We can look at it in two ways, recognition or learning. They both play a part. A lot of persons out there go without recognition yet has the knowledge. The best way to stop schools like Suffied from existing is to accept real options and force them to have a proper degree granting process.
  9. Guest

    Guest Guest


    Registrar: GO DADDY SOFTWARE, INC.
    Whois Server:
    Referral URL:
    Name Server: DNS2.NTPLX.NET
    Name Server: DNS.NTPLX.NET
    Name Server: SERVER.DTG.NET
    Status: ACTIVE
    Updated Date: 18-dec-2002
    Creation Date: 17-dec-2002
    Expiration Date: 17-dec-2004

    >>> Last update of whois database: Sun, 7 Sep 2003 18:09:49 EDT <<<

    Wonder if the doctoral dissertation is to research "Who Is Godaddy?"
  10. cmt

    cmt New Member

    I'm sorry, but this is a faulty analogy. An argument from analogy claims that things which resemble one another in certain respects resemble one another in further respects. The success of your argument depends upon the nature and extent of the similarities between the two objects ("smart people" and "Bill Gates"). The greater their dissimilarities, the less convincing the argument will be. Consequently your argument from analogy can be successful only if the dissimilarities between the things being compared are insignificant. Yours are woefully farfetched and I don't think I need to point out the obvious!

  11. morleyl

    morleyl New Member

    whats your point? Obviiously you are carried away by what you are trying to say.

    The point I am making is that anywhere you go, you have people who are naturally smart and therefore they can be recognized wether they attended a four year college or not..

    Bill Gates has been successful so therefore he has fulfilled many of the things that people get a degree for in the first place. How many people really get a degree because they just want to learn a specific subject? most people go to school to be successful. if you are successful outside of the mainstream understanding then you can be recognized for that success.

    Maybe you should take a class in logic at a real school to understand the concept of analogy.
  12. Ohnalee

    Ohnalee New Member

    Morleyl, I totally agree with you that there's a market niche for the experiential degree, for better or worse. My only problem is that currently, we know nothing about orgs like this, that amount to just a website.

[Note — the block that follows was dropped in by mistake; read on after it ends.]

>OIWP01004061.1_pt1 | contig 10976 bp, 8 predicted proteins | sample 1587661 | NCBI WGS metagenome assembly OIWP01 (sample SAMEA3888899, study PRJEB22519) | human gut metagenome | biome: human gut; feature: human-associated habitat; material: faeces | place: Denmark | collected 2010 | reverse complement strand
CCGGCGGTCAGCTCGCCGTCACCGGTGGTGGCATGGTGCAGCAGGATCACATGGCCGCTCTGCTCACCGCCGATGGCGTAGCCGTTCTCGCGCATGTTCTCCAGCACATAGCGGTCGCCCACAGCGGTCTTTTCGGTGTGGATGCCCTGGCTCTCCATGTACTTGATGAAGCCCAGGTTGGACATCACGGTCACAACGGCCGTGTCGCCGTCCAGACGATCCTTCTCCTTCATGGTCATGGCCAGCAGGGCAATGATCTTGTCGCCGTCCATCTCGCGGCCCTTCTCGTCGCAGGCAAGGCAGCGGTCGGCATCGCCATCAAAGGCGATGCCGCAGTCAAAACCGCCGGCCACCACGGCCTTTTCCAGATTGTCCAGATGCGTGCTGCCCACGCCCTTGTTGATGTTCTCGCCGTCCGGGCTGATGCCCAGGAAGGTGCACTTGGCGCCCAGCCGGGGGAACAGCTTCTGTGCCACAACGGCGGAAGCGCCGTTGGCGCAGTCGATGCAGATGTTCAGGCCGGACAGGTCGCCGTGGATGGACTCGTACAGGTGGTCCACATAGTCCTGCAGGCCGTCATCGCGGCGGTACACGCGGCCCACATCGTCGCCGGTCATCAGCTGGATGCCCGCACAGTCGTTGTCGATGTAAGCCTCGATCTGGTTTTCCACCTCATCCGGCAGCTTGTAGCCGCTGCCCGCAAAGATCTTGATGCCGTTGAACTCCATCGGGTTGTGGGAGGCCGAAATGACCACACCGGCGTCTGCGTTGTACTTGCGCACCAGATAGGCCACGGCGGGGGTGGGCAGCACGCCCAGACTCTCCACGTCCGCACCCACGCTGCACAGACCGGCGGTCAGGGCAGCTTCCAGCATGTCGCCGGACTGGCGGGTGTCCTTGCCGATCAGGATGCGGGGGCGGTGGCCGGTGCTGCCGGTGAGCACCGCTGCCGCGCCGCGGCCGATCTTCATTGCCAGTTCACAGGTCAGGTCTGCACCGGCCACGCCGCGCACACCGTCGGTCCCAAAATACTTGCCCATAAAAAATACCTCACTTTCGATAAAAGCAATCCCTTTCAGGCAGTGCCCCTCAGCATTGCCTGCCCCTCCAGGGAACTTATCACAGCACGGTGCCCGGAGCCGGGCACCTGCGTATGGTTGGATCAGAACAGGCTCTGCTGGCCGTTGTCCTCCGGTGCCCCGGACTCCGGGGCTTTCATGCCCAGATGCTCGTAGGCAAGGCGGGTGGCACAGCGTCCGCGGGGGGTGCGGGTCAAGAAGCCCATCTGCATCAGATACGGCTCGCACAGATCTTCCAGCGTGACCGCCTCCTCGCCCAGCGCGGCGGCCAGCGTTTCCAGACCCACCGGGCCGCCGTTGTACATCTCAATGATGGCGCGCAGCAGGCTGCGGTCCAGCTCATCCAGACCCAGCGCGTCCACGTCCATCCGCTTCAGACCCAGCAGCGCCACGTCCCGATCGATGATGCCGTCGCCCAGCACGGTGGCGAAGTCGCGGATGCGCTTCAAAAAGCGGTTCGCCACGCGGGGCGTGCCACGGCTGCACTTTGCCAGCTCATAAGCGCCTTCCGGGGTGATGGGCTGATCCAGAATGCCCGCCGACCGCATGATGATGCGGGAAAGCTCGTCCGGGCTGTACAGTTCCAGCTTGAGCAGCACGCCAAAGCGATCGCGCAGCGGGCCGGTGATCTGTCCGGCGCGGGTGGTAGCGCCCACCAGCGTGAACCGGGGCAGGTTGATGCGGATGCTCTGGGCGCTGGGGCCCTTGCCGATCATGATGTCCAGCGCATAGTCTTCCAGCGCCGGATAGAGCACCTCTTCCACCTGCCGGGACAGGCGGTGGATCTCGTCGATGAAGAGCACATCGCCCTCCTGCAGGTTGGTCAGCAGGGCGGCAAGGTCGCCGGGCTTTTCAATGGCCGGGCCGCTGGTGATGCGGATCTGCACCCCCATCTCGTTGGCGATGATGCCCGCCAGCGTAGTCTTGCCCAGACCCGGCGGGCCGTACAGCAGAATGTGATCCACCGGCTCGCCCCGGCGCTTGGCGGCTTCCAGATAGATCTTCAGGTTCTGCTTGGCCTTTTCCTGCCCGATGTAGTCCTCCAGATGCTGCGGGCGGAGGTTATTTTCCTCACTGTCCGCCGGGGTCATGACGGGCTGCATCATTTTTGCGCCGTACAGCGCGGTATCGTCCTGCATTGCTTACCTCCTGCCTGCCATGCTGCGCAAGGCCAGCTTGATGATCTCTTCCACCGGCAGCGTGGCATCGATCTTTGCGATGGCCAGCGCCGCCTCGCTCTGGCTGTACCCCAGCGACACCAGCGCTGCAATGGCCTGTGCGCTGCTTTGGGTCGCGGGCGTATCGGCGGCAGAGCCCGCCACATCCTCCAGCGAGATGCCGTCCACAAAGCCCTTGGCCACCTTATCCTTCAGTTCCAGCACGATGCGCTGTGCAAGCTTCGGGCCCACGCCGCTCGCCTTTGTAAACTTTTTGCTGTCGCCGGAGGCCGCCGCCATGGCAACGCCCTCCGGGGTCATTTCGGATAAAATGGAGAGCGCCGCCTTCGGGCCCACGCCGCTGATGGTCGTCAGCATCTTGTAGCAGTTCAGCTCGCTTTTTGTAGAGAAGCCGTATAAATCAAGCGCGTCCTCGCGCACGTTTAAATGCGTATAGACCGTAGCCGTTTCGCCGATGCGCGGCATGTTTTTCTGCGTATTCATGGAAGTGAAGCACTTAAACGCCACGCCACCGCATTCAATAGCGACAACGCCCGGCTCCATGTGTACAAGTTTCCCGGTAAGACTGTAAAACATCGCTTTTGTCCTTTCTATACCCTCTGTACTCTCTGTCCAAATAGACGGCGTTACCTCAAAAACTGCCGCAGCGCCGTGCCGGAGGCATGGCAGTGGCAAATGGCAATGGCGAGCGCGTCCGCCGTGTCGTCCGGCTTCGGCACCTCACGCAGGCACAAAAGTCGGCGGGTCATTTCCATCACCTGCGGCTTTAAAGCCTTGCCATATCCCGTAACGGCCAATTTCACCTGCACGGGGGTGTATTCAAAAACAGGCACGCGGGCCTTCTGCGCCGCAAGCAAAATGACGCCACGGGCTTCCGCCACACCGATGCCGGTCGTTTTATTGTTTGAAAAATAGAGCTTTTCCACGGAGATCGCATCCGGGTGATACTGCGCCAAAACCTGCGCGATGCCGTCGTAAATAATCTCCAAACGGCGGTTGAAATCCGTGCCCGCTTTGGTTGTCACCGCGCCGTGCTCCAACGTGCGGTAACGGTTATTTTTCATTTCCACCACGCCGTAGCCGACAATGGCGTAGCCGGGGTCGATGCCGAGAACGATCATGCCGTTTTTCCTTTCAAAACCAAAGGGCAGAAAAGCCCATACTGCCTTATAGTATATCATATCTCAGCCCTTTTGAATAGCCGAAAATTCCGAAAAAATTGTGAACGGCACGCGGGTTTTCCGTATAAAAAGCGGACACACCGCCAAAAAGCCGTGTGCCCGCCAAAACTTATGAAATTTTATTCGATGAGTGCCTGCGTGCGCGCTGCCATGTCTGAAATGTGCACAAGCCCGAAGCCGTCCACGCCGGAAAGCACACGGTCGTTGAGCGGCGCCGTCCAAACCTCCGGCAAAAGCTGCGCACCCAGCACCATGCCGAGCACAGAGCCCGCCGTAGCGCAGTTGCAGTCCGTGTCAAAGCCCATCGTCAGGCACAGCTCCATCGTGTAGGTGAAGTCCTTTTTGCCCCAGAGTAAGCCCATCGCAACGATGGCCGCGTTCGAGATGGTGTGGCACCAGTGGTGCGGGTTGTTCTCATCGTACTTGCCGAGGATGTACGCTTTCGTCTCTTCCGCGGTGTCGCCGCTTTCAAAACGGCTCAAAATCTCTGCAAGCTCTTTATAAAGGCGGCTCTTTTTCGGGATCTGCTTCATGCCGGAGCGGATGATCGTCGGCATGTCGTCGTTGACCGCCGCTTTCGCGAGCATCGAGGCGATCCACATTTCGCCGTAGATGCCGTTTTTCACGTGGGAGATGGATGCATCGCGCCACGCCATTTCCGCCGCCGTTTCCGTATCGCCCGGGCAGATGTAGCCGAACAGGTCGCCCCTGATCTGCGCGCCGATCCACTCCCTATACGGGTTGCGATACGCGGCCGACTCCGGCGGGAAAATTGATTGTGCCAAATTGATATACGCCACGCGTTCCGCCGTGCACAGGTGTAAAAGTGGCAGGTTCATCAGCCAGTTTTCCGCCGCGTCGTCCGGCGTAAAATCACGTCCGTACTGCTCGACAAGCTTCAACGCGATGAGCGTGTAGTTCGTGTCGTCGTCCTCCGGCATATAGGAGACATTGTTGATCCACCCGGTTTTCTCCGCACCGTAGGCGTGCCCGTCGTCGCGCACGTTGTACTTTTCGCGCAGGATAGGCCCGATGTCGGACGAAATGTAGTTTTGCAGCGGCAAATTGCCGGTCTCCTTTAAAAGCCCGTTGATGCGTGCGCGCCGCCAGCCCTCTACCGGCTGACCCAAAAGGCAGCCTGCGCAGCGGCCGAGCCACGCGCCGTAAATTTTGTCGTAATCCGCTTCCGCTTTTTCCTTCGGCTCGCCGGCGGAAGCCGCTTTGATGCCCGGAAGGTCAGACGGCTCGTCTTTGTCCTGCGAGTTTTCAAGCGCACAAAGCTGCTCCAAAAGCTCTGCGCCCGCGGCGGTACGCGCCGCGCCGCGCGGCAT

Suppose you like the look of the website "Ohnalee University". You send in your resume, your portfolio of achievements, lists of professional orgs you belong to ... you wire $$ to Western Union because Ohnalee U. doesn't list an address or phone number on the site ... and in exchange you get a really nice diploma and a lot of other perqs (like a transcript, a toll-free # for your employer to verify your certification) (oh, and a class ring).

    Now: what do you have? How do you tell your employer (if s/he's skeptical) that Ohnalee U was a legitimate organization, when you know nothing about it yourself and nobody can prove how the university operates? "Maybe there was a Ph.D. on staff." Or maybe not ... maybe in truth it was just ... me!

    My point is (and it sounds like it's yours too, actually) that there is room in the world for work experience to substitute for classroom time. But until 100% experiential-award schools must go through a rigorous accreditation process (and those accreditors' standards are open to scrutiny too), websites like Suffield will just be the Wild West.
    Last edited by a moderator: Sep 7, 2003
  13. cmt

    cmt New Member

    The fact that your last statement is a classic example of argumentum ad hominem is hilarious on too many levels! I stand by previous post (which was most respectful). If you can point out any fallacies in my post – then do it!

    I never said I did not agree with you. I simply pointed out a flaw in your argumentation. Notice that I did not say that made your conclusion false. That would have been ergo propter hoc! ;) :D
  14. leebreynolds

    leebreynolds New Member

    I'm not sure I understand why everyone is pretending that "morleyl" is being intellectually honest. I believe that he is either someone who runs a diploma mill, or someone who has paid for the services of one. Why else would he repeatedly make such far-fetched arguments? Boredom?

    "morleyl" sounds to me like some of the car salesmen that show up in the forums that deal with buying a car. They'll come online and start making all kinds of twisted arguments about why you should pay the asking price for a car. Since they con and swindle people for a living all day they can be quite good at it and what I've read from "morleyl" so far sounds a lot like the things they post. Debating such a person on the facts and issues is a fool's errand because they're not interested in the truth, only in conning people, or in this case creating doubt about just how bad diploma mills are. The best thing to do is ignore them, or if you are going to debate them refuse to do it on their terms.

  15. g-gollin

    g-gollin New Member

    Hi folks,

    Suffield College and University:

    The URL for this site is